called, the single pixel's value will be printed on the standard
     output instead of creating a FITS file. This option can be useful in
     labeled images like detection maps (when you want to see what label a
     certain coordiante/pixel corresponds to). This option was suggested by
     Raul Infante-Sainz.

   - When no option is specified (thus printing the HDU metadata in the
     given file), the units of the HDUs are also printed as a new
     column. For tables, it will be blank ('n/a'); because tables have
     separate units on each column (use 'asttable table.fits -i').
   --copykeys: can now take any number of keyword names also. For example
     '--copykeys=KEYNAME1,KEYNAME2,KEYNAME3'. Until now, it was only
     possible to give this option a range of keyword positions (for example
     '--copykeys=10:13' to copy the 10th to 13th keywords (inclusive). But
     now, you can also select non-contiguous set of keywords to copy from
     one HDU into another HDU (possibly in another file). This was
     suggested by Juan Antonio Fernández Ontiveros and implemented with the
     help of Jash Shah.

   - It is now possible to insert a custom image as a new (10th)
     'custom-img' profile. This is useful when you have no-noise FITS
     images from numerical simulations for example, and you want to insert
     those at a certain location within a larger image (while optionally
     adding existing Sersic, point or other profiles in the same
     command). The magnitude of the inserted image can be set in the
     magnitude column of the input catalog. This can be disabled (to use
     the original image pixel values) using the '--mcolnocustimg' option.
  --mcolnocustprof: new option to disable scaling of custom radial profiles
    to required magnitude when building a 2D image from them.

   - Short name for Gaia's DR3 dataset has been added for both ESA's Gaia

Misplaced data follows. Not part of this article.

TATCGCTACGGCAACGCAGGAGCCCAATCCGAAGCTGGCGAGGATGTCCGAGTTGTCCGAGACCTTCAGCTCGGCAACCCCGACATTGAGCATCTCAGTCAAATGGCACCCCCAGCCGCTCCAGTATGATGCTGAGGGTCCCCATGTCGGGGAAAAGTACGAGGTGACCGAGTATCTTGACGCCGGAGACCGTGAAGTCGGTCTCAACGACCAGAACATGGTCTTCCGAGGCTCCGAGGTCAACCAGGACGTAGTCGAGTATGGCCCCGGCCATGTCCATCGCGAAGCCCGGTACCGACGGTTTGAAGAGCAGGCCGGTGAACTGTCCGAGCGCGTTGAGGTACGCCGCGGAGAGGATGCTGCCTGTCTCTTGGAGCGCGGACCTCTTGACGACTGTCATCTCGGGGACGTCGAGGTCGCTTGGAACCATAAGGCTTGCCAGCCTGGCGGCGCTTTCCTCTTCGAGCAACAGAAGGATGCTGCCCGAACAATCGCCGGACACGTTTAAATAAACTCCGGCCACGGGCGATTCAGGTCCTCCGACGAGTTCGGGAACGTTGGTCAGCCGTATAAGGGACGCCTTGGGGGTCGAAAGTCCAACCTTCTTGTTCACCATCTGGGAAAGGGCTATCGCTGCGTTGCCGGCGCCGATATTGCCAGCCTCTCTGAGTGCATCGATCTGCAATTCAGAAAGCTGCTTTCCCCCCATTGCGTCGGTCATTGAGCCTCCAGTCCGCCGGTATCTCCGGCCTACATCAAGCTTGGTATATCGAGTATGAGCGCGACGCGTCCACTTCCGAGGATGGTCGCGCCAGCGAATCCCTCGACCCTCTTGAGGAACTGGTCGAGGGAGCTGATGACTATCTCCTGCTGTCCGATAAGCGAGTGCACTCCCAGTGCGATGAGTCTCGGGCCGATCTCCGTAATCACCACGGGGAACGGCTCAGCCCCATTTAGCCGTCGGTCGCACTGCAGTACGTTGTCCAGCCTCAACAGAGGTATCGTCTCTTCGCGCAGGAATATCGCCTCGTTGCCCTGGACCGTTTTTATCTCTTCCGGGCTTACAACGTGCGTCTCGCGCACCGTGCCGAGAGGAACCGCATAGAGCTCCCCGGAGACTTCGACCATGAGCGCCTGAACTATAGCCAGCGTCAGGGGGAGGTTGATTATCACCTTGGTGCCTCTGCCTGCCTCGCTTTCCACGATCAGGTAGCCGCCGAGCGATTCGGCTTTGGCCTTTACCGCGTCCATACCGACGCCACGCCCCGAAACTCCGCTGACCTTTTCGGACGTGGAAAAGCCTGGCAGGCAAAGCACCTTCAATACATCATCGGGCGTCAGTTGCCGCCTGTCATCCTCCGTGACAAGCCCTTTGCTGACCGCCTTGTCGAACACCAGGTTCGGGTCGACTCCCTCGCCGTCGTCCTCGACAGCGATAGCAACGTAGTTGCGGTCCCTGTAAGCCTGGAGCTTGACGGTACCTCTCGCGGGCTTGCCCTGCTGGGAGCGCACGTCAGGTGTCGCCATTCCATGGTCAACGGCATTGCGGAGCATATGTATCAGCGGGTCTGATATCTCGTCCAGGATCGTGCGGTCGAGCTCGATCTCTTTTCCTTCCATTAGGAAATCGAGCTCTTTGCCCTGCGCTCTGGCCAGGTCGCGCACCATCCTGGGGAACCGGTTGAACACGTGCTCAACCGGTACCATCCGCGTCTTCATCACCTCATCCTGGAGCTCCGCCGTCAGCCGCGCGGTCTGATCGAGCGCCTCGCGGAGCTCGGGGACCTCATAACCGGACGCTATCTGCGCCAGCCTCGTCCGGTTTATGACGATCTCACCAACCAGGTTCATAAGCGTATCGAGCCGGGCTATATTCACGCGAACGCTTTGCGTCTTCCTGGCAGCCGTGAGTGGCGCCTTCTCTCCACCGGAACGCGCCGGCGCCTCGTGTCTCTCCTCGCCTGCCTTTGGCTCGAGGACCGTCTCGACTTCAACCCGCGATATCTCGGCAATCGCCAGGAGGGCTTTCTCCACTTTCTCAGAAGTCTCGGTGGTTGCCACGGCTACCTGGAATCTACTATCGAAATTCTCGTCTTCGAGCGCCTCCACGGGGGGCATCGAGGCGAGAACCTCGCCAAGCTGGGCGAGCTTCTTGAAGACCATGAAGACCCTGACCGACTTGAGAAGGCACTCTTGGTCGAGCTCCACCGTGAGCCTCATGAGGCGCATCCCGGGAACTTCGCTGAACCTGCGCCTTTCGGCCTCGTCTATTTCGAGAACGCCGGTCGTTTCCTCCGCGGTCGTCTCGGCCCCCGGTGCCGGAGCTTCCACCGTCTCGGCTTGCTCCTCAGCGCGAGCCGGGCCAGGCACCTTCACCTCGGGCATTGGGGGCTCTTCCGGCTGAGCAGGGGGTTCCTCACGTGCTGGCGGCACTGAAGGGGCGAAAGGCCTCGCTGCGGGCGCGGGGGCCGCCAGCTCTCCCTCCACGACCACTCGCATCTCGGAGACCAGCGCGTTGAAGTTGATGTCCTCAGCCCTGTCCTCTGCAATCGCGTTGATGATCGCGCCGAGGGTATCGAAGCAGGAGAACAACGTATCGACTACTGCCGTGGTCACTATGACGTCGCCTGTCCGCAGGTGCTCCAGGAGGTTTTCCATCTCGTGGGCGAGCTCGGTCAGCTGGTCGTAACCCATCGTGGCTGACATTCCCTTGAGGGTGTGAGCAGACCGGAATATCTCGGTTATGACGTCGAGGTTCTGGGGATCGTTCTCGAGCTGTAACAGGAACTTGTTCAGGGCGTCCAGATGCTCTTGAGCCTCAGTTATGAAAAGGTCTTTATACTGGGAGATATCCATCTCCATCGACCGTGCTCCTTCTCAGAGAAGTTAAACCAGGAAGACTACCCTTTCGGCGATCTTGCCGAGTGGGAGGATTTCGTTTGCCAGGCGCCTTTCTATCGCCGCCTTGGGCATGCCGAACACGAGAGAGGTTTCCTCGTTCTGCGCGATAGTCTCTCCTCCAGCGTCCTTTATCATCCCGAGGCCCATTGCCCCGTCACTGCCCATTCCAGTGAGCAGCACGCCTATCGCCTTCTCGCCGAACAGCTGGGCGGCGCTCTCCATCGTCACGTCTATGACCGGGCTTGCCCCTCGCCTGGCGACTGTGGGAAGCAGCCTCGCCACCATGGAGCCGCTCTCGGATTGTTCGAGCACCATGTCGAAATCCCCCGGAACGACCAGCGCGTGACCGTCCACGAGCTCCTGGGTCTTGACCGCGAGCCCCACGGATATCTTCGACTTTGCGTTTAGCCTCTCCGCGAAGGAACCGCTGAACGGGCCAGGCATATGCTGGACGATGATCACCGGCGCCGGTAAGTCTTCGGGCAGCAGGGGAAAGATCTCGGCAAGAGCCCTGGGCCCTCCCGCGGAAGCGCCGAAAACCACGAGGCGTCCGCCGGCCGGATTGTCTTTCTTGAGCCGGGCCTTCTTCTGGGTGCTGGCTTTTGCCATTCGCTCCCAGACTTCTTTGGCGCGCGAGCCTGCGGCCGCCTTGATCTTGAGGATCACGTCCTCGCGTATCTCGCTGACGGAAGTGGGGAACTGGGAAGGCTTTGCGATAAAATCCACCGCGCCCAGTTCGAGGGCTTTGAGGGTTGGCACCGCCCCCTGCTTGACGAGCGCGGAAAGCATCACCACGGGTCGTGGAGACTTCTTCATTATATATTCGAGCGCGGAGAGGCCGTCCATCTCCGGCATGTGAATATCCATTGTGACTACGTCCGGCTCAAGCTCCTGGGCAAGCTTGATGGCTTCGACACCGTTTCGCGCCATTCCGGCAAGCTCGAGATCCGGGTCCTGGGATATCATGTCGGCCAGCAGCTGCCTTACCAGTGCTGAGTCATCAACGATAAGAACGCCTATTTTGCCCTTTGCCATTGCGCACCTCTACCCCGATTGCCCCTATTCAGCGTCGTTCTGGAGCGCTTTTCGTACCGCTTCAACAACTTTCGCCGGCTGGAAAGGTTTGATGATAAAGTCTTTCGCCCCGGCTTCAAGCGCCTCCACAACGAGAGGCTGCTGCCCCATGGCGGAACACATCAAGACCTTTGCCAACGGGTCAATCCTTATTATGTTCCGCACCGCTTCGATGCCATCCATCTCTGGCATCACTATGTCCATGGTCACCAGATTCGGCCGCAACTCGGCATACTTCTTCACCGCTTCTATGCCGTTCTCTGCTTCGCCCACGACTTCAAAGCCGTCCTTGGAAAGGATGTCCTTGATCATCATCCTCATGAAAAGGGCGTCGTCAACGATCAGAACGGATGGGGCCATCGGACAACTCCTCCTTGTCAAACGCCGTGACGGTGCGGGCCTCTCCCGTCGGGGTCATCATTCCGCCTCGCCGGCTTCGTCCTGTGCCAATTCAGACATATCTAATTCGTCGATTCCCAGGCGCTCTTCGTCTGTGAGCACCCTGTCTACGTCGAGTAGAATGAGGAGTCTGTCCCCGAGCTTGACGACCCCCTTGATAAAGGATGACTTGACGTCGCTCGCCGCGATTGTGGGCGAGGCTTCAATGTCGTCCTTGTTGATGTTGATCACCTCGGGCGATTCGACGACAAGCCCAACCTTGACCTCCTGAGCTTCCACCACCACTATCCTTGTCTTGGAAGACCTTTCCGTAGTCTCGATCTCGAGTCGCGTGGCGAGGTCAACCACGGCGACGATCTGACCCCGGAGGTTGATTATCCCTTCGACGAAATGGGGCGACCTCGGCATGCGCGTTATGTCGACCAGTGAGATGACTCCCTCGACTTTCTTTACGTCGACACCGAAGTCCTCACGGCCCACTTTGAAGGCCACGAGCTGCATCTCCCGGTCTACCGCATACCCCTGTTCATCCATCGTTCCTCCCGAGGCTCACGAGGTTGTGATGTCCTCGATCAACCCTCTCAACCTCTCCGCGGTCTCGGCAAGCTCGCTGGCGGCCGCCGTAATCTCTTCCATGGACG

database and VizieR, for example with the following commands:
         astquery gaia   --dataset=dr3     --center=1.234,5.678 --radius=0.01
         astquery vizier --dataset=gaiadr3 --center=1.234,5.678 --radius=0.01

   --zeroisnotblank: new option to account for zero-valued pixels in the
     profile measurement. By default, during the internal cropping phase,
     zero-valued pixels are set to blank (and thus not considered during
     the profile measurement). When this option is called, it is directly
     passed to the internal cropping command ('astcrop' has an option with
     the same name). This was suggested by Ignacio Ruiz Cejudo and
     implemented by Sepideh Eskandarlou.

   - GAL_ARITHMETIC_OP_UNIQUE: to find unique elements in dataset.
   - GAL_ARITHMETIC_OP_NOBLANK: to remove blank elements from dataset.
   - GAL_ARITHMETIC_OP_STITCH: to stitch multiple datasets.
   - GAL_ARITHMETIC_OP_RANDOM_FROM_HIST: the new 'random-from-hist' operator.
   - GAL_ARITHMETIC_OP_RANDOM_FROM_HIST_RAW: the new 'random-from-hist-raw' op.
   - gal_arithmetic_load_col: Low-level function for parsing the string of
     the newly added 'load-col' operator, mentioned in the Arithmetic
     section above.
   - gal_statistics_std_from_sums: return the standard deviation using the
     sum, sum of squares and number of a distribution.

** Removed features

  Nothing has been removed in this alpha release.

** Changed features

   --std: measures the standard deviation of the object/clump pixels of the
          values image. Until now, there was no column to calculate this,
          and the '--std' column returned the _sky_ standard deviation over
          the object/clump labels (from the standard deviation image,
          ignoring the values image). But that was confusing, especially
          since we have columns like '--mean' or '--median' which only use
          the values image (see bug #62685).
   --skystd: new name for old '--std', see description of '--std' above.
   --sfmagnsigma: default value changed to 3 (more commonly used).